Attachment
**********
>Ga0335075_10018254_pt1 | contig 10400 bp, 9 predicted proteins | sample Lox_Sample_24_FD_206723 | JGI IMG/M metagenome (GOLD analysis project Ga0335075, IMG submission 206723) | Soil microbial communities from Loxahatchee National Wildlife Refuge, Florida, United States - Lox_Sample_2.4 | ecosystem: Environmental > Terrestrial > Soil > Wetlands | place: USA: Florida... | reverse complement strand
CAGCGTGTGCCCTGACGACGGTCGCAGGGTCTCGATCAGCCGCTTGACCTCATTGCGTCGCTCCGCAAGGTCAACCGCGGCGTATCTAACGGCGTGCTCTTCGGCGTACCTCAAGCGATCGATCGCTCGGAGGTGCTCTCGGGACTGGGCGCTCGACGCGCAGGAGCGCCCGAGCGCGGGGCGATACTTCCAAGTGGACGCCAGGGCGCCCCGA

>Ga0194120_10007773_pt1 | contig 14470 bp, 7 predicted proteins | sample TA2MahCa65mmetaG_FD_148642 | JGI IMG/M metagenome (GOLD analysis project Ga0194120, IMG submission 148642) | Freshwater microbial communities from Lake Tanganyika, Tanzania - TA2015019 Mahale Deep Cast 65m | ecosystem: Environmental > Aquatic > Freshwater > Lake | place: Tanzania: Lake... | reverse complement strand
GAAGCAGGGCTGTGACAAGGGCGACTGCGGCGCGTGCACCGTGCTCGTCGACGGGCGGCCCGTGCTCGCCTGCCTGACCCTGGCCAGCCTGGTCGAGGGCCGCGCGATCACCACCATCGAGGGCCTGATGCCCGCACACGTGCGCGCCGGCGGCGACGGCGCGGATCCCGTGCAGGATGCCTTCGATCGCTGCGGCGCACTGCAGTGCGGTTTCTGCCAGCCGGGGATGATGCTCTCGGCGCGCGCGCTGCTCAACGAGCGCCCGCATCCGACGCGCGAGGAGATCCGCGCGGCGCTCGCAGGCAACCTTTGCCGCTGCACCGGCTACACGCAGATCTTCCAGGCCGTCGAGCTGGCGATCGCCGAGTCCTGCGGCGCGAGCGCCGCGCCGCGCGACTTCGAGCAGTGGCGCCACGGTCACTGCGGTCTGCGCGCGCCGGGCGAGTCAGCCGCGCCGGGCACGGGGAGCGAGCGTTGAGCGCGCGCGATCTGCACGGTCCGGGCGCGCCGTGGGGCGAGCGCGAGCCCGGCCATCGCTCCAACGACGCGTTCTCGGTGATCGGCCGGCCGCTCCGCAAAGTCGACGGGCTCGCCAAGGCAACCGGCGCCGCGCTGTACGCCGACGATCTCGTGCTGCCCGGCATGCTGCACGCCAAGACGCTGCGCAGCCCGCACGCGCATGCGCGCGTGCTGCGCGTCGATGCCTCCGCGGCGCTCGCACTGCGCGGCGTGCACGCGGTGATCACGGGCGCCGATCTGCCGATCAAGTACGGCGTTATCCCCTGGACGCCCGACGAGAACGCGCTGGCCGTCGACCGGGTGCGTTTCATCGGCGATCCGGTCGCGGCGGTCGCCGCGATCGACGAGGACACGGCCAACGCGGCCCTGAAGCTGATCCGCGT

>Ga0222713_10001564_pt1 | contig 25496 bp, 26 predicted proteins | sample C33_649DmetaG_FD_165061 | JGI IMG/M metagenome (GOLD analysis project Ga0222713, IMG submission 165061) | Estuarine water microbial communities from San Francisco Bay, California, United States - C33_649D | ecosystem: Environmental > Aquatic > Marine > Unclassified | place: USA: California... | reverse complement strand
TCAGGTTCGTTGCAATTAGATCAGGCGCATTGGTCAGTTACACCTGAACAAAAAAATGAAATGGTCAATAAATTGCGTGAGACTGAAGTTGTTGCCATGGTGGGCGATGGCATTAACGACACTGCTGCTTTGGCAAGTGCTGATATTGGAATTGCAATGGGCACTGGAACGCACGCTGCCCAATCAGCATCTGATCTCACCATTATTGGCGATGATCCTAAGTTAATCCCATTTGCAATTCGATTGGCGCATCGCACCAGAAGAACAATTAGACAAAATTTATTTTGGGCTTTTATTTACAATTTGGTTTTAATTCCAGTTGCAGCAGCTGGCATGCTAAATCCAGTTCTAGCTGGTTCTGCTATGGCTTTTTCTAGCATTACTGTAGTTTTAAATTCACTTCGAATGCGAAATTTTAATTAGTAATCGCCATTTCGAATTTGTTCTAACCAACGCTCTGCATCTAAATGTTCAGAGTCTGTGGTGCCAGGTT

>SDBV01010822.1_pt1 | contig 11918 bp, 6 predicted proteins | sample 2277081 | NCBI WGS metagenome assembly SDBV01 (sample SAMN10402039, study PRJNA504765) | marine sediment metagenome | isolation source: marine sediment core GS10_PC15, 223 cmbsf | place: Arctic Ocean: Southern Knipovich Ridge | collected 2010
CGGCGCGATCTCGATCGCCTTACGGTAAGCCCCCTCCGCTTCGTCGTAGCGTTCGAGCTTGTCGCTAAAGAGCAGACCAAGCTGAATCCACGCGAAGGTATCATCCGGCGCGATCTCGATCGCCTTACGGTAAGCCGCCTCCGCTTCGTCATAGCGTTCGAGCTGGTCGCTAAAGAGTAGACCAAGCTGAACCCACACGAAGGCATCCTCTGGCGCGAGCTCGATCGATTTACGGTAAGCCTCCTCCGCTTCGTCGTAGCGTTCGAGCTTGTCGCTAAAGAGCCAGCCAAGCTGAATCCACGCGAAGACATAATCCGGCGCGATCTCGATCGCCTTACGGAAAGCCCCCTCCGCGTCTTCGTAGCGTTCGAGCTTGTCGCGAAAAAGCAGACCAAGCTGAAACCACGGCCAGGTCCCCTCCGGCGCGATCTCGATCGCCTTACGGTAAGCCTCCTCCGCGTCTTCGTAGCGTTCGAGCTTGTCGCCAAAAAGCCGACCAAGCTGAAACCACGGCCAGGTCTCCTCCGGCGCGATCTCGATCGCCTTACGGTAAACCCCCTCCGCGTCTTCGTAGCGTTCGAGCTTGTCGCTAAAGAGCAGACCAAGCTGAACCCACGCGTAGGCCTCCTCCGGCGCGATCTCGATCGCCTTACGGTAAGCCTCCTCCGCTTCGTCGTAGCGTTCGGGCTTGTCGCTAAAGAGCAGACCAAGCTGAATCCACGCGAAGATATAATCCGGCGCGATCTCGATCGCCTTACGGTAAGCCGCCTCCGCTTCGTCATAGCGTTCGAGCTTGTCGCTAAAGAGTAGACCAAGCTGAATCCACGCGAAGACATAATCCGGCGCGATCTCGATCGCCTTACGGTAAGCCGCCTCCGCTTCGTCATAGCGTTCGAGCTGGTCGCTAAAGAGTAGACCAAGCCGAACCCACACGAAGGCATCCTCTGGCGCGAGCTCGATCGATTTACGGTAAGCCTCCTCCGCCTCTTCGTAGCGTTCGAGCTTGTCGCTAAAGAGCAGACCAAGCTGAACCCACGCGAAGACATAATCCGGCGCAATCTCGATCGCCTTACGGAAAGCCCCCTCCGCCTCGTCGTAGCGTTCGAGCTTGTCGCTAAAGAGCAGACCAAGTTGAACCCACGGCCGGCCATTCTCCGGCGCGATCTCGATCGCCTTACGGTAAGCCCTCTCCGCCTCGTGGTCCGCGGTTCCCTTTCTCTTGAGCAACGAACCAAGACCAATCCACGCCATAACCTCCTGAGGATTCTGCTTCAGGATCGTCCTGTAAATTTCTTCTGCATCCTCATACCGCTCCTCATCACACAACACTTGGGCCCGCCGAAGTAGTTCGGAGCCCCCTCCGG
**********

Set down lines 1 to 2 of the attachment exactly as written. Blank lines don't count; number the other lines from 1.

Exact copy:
>Ga0335075_10018254_pt1 | contig 10400 bp, 9 predicted proteins | sample Lox_Sample_24_FD_206723 | JGI IMG/M metagenome (GOLD analysis project Ga0335075, IMG submission 206723) | Soil microbial communities from Loxahatchee National Wildlife Refuge, Florida, United States - Lox_Sample_2.4 | ecosystem: Environmental > Terrestrial > Soil > Wetlands | place: USA: Florida... | reverse complement strand
CAGCGTGTGCCCTGACGACGGTCGCAGGGTCTCGATCAGCCGCTTGACCTCATTGCGTCGCTCCGCAAGGTCAACCGCGGCGTATCTAACGGCGTGCTCTTCGGCGTACCTCAAGCGATCGATCGCTCGGAGGTGCTCTCGGGACTGGGCGCTCGACGCGCAGGAGCGCCCGAGCGCGGGGCGATACTTCCAAGTGGACGCCAGGGCGCCCCGA